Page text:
07/29/2004 11:00PM

Two juvenile stakes, one brilliant win


SARATOGA SPRINGS, N.Y. - The first two juvenile stakes of the Saratoga meeting were a study in contrast in terms of pace, time, and quality. There was one brilliant performance, but it wasn't the one that looked the most dramatic at first glance.

The Schuylerville for 2-year-old fillies on opening day dazzled the crowd because Classic Elegance was 5 1/2 lengths back with a furlong to go and got up to win by a length. Her stretch run was widely described with adjectives such as dazzling and improbable, and some commentators pronounced her a budding superstar for her eye-catching late run.

The clock suggests the whole thing was an optical illusion and that Classic Elegance is useful and professional but no monster.

On a drying-out track that was producing average sprint times throughout the day, Classic Elegance ran the six furlongs of the Schuylerville in a very ordinary 1:12.48. This was good for a Beyer Speed Figure of only 78, and even that may have been a smidge generous. Earlier in the day, a colt named Creative Dance ran only a length slower winning a statebred maiden race in 1:12.65 while older $50,000 claimers were timed in 1:10.33.

But what about that 5 1/2-length gain in the final furlong that stirred dreams of glory from those who believe time only matters when you're in jail? The reason not to get too excited is that the final eighth was run in 14.01 seconds, meaning that Classic Elegance was hardly accelerating brilliantly to pick up 5 1/2 lengths. Angel Trumpet, who carved out the fractions of 21.80 and 45.49, was looking for a place to lie down after her early efforts and came home in over 14 seconds. Pat Day, who rode the winner, noted that Angel Trumpet was "coming back [to me] pretty significantly."

The most striking thing about the Schuylerville was that Angel Trumpet held second and no one else could gain ground on her. It was simply a race where no one but the first two finishers ran a lick. Classic Elegance, now 3 for 4 with victories in the Churchill Debutante and the Schuylerville, may be the leader of the division, but she'll have to improve significantly to hold that position.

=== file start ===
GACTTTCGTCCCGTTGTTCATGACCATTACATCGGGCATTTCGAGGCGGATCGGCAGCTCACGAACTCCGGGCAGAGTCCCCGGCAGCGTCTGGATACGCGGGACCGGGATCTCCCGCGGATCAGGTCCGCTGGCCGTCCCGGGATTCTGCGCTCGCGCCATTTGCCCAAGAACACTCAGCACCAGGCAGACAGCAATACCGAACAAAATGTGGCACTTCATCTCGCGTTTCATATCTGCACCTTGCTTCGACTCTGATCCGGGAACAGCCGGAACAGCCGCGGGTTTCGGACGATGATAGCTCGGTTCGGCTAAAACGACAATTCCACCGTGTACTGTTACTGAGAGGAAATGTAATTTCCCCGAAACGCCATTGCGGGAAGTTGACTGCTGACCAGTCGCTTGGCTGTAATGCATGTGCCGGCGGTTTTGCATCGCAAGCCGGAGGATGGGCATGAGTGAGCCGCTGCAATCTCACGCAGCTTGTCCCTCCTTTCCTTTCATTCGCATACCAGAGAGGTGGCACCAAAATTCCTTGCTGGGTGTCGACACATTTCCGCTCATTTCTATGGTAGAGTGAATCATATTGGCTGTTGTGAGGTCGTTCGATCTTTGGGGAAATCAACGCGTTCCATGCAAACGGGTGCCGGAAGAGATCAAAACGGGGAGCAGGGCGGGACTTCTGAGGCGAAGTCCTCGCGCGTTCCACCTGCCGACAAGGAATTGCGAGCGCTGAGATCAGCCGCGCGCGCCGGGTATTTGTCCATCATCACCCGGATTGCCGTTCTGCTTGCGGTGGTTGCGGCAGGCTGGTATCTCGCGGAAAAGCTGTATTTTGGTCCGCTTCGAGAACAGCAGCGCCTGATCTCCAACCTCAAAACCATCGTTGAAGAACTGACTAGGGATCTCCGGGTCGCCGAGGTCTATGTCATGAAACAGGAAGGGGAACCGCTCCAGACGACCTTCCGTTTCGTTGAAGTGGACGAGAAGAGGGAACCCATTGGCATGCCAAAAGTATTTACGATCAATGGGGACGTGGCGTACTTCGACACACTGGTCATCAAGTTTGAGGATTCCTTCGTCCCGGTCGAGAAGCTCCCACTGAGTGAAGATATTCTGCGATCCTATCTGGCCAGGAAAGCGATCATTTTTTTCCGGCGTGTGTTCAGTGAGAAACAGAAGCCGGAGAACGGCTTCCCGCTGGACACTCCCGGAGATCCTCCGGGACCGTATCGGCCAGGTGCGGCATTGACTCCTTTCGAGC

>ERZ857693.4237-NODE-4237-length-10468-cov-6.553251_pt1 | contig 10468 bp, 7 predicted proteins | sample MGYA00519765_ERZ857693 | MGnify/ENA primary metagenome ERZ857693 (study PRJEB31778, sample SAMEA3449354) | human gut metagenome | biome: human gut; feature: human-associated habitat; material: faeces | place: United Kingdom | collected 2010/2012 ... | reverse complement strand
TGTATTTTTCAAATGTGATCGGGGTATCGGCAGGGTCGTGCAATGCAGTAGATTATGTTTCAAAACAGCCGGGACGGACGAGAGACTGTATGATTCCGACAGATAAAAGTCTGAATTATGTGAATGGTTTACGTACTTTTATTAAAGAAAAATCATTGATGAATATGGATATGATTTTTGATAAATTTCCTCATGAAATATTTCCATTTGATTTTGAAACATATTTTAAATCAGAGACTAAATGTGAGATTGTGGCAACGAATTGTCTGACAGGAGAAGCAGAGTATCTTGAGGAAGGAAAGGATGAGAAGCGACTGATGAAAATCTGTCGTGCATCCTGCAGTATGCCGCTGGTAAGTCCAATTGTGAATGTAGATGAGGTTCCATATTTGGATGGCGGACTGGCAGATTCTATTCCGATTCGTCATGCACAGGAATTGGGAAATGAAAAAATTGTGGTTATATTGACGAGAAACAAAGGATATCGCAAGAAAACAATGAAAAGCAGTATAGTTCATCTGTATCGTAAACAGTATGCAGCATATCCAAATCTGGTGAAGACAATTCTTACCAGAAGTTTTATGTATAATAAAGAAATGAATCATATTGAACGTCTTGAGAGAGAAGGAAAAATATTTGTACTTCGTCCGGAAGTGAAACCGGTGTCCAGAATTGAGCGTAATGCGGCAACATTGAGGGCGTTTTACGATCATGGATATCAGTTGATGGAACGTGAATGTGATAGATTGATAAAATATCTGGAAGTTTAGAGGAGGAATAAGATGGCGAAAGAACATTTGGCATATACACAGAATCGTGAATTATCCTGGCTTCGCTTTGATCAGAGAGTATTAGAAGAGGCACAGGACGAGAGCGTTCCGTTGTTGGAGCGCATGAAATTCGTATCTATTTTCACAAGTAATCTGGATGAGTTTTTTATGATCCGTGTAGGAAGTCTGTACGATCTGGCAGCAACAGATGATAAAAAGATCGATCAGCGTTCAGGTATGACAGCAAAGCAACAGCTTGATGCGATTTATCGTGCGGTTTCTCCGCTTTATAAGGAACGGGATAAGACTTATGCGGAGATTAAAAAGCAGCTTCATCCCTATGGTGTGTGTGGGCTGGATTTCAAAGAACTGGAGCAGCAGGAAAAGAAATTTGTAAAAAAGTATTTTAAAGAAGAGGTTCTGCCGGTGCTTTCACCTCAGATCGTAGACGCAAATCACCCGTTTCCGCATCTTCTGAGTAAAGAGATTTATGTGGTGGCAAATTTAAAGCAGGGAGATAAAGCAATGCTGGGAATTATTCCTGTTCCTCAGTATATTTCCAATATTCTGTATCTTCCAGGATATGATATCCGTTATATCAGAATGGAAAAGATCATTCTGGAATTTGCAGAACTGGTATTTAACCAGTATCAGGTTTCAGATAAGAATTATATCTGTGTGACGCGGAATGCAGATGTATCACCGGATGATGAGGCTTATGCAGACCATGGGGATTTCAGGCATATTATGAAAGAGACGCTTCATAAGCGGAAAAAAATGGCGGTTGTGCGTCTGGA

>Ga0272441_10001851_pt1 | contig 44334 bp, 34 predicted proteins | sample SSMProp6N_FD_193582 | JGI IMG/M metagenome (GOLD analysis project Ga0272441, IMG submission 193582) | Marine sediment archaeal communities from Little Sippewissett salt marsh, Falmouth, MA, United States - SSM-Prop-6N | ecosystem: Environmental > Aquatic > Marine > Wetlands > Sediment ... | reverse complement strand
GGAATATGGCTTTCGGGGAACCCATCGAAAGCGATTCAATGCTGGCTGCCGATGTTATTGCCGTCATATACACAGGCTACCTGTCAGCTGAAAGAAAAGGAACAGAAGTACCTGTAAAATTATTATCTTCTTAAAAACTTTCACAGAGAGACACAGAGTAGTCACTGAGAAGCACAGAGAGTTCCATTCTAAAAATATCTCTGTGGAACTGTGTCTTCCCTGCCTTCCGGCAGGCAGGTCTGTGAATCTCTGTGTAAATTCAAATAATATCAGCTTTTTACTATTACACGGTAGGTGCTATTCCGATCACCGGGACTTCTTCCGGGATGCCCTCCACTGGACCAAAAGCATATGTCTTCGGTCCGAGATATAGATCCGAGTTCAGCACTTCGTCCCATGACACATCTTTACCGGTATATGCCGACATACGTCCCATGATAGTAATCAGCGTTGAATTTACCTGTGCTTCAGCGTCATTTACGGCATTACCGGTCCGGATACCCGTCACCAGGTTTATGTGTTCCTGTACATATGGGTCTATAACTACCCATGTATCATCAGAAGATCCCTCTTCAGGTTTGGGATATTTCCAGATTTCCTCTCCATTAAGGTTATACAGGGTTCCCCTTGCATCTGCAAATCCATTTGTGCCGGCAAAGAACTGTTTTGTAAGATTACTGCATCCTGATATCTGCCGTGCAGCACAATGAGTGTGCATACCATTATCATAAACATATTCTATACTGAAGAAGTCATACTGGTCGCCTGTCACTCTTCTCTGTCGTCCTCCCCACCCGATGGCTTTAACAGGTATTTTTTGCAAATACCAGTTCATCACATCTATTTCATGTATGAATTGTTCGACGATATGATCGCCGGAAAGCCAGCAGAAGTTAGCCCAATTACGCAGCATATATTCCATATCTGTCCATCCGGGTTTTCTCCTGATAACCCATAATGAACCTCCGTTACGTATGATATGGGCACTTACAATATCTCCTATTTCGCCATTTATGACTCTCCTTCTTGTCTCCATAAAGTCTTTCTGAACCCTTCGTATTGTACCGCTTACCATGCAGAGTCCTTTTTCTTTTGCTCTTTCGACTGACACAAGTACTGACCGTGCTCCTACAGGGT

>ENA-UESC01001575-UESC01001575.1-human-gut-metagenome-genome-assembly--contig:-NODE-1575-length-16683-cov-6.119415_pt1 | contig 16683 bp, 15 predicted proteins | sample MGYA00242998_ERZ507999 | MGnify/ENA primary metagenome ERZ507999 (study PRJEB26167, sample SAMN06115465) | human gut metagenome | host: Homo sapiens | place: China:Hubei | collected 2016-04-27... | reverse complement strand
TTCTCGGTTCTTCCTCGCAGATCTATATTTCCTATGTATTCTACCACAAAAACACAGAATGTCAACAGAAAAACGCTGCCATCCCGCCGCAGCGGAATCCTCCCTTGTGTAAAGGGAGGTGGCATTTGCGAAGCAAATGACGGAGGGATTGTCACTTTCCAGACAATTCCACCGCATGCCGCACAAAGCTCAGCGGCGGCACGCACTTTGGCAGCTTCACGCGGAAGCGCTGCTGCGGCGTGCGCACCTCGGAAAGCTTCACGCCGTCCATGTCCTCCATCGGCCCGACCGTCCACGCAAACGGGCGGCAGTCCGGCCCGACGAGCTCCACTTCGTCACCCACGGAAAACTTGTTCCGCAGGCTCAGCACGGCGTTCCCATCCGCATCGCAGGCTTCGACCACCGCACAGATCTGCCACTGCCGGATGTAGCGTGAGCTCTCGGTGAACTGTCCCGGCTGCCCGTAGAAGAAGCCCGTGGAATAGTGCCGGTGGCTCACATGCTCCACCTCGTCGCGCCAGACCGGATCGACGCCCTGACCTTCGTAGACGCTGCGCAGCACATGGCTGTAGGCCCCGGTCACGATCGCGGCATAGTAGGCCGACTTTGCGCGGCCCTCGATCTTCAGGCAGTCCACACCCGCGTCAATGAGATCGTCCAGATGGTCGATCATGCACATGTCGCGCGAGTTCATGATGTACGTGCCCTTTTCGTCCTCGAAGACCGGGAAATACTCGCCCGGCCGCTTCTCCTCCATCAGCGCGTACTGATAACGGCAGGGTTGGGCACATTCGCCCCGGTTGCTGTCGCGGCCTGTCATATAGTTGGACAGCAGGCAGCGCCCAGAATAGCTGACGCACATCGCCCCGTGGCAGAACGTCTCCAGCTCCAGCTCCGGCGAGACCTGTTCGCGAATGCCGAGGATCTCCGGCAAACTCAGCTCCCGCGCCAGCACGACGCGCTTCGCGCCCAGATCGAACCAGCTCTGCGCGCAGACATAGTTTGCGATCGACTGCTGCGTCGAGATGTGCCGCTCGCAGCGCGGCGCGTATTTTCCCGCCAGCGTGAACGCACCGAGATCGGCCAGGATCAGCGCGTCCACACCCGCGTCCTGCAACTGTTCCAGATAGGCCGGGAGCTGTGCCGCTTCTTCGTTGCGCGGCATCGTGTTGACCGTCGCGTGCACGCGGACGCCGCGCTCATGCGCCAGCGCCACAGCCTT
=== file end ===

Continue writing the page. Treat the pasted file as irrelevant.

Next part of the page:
The track was playing a full second faster the next afternoon when the colts came out for the Sanford, but not three full seconds faster, which is how Afleet Alex's winning time came up against the Schuylerville. Afleet Alex set a stakes record of 1:09.32, winning by 5 1/4 lengths, and was even more impressive than the final time suggests.

Afleet Alex had won his two previous starts, at Delaware Park, by a combined 23 1/4 lengths, earning strong but not freakish Beyers of 80 and 88. Despite the margins, neither performance was a speed-crazy dash, as he broke fourth and did not take the lead until just after a half-mile each time.

In the Sanford, he broke fifth and settled nicely while Jeremy Rose waited for the early traffic to clear and found a clear path on the outside. In the blink of an eye, he circled the leaders as if they were standing still, reaching the front through a half in 45.58, and then the fun really began. Just as Tom Durkin declared the race "wide open," Afleet Alex kicked away from the field, running his fifth and six furlongs in 11.68 and 12.06 for a sensational final quarter of 23.74. The race earned a lofty Beyer of 101.

Trainer Tim Ritchey, invoking the cautious modesty of old-time trainers, called Afleet Alex a "nice" horse who he hopes turns into a "very nice" horse. Rose was more effusive, calling him "a beast." This was a powerhouse performance for July, and Afleet Alex should be odds-on when he returns in this year's early Hopeful on Aug. 21. An additional furlong is well within his reach given his relaxed early demeanor and powerful finishes.

Looking for trouble? The $75,000 son of Northern Afleet and the Hawkster mare Maggy Hawk is a full brother to Unforgettable Max, a very fast horse and graded-stakes placed, but a certified sprinter.

We can worry about that later. For now, there is a special 2-year-old on the loose, and that's a big part of what Saratoga is all about. The last 2-year-old who looked this good at Saratoga was the first-time starter who won his debut by a dozen lengths last August, earning a Beyer of 99. He went on to win the Champagne and didn't do much between then and June 5, but then the colt named Birdstone won the Belmont and denied Smarty Jones the Triple Crown.